Conductor’s Notes – Wednesday 11th October

Hello everyone, I hope you’ve had a great weekend. I’m looking forward to another fabulous rehearsal on Wednesday, thank you all for keeping the excellent momentum up.

What We Did – Wednesday 11th October

We started by learning most of the movement Angry Flames from the Armed Man. This is particularly hard movement for finding your notes, but we went through and worked out the best ways to do this, and practiced getting each chord in tune. Do listen to the individual parts of this movement when you practice at home – links to help this are below. After this we split into sectionals, with T/B going through the opening of movement 3 of the Bernstein with Ro, checking the notes were right. Be very careful with these unison bits, and do take the time to listen to it and learn it at home. S/A worked with me on the very opening of the work, making sure we were really happy with the rhythms, text and notes. Altos also went through the edited bars (24 & 26) where I’ve asked you to double the Tenors – you can see this in the marked score below.

After the break, T/B looked at the opening of the first movement of the Bernstein while I went through the S/A section at the start of the 2nd movement. Then Ro worked on the ending of the Armed Man (Letter K of Better Is Peace) with the Sops and Altos, and I worked on the inner part of movement 2 of the Bernstein with the Tenors and Basses. Some very good work, just please keep listening to it at home. We ended the rehearsal in tutti by going through the last movement of the Bernstein, and the last section of the Armed Man.

To catch up: If you missed this rehearsal, please look at the very start of the Bernstein, the last movement of the Bernstein, and the opening of the 2nd movement (S/A) and the rhythmic section of the 2nd movement (T/B). Please also look at Angry Flames from The Armed Man.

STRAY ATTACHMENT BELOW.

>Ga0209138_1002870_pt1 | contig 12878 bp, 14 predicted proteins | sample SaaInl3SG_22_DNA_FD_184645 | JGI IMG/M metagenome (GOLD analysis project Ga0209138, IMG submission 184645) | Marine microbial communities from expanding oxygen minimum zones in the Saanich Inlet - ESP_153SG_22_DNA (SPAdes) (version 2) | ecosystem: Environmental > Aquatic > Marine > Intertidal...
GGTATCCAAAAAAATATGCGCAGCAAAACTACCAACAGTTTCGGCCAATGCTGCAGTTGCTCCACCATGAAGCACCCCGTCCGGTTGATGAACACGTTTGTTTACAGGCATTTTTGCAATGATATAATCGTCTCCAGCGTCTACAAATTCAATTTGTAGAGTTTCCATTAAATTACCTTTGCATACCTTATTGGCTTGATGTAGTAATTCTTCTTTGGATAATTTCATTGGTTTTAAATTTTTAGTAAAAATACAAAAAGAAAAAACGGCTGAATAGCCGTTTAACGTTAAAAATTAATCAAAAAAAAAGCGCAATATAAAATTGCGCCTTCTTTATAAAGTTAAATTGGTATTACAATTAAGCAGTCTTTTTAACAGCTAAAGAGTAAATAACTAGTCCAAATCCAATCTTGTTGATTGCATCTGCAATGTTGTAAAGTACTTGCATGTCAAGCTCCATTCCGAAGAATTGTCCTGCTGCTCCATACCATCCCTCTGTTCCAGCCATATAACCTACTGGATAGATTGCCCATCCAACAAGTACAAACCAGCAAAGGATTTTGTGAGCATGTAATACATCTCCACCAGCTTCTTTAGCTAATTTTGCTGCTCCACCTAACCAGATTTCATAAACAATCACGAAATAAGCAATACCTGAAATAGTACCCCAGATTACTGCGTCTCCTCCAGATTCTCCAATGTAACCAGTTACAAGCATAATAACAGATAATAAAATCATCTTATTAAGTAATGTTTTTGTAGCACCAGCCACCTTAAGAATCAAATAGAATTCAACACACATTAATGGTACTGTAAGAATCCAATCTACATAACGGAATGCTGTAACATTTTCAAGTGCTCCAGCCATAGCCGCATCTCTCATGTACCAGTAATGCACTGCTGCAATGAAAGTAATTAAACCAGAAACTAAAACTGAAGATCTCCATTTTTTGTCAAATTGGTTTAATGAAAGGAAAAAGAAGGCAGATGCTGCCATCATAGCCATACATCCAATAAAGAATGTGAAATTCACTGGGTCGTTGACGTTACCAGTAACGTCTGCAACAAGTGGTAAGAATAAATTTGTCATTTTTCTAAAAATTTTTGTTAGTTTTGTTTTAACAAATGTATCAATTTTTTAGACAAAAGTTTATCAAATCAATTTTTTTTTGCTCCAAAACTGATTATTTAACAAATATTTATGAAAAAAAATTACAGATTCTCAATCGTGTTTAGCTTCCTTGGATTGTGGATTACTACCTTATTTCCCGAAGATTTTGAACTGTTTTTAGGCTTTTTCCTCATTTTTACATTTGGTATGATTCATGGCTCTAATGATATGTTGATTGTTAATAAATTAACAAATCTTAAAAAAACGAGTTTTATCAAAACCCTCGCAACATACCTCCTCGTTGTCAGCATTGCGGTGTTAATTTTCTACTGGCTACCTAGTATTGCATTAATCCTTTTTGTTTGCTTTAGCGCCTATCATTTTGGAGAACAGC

What We’ll Do – Wednesday 18th October

With exactly 1 month to go until the concert I’d like to run the Chichester Psalms, so please come prepared with that! We’ll start the rehearsal more gently with work on Letter K of Better is Peace, but will then do the Bernstein. After the break we’ll dive into detail on some of the bits of the Bernstein that need the work following our run-through, and will end with the Benedictus and Agnus Dei from The Armed Man.

Marked Scores

ALTOS – This is for you. I’d like to add you in to a couple of bars with the tenors, just to help out with the balance. We’re lucky to have strong tenors, but we’re still a little low on numbers so I’m hoping this will help out and support our tenor friends. Please make sure it’s all in your scores and that you’ve given it a little practice.

Learning Aids

As I try to do for each term, I’ve provided some learning aids for our programme this term. You can hear the full playlist on Spotify HERE.

As both the Bernstein and Jenkins are still in copyright, practice files are hard to come by free of charge. However, there are the ever-delightfully tinny Choralia links below:
Chichester Psalms
The Armed Man

I believe John Fletcher has rehearsal files for both works on his site, but those are both subscription-only.

We’ll be doing a lot of pronunciation work on the Chichester Psalms over the next couple of months as it’s in Hebrew. Please don’t let this scare you, it’s not too difficult. If you want to get ahead of the game, there are a few pronunciation guides on YouTube, including THIS.
There are even a few helpful recordings such as THIS, for the 3rd movement, where the parts are sung individually.


The poster is below for you to share, and do make sure you take physical copies and plaster them round the local area.

The link to the tickets is also live now, so do share that and encourage a huge audience for this one; it’s going to be so special! The link is HERE.

This Week’s listening

An interesting take on another setting of the text used in Charge from The Armed Man, this time by Handel in his Ode for St Cecilia’s Day. It’s certainly very different to the way Jenkins sets it, but the emphasis on rhythm and repetition is prominent in both examples, and has been pointed out to me that Jenkins may have even been inspired by this setting.
You can listen to it HERE.

I also wanted to share with you a short video of Bernstein, taken out of context, but showing a lighter more silly side of him. The man was a genius, and as well as his incredible understanding of music I hope you can all see playful side HERE.

See you all on Wednesday 18th!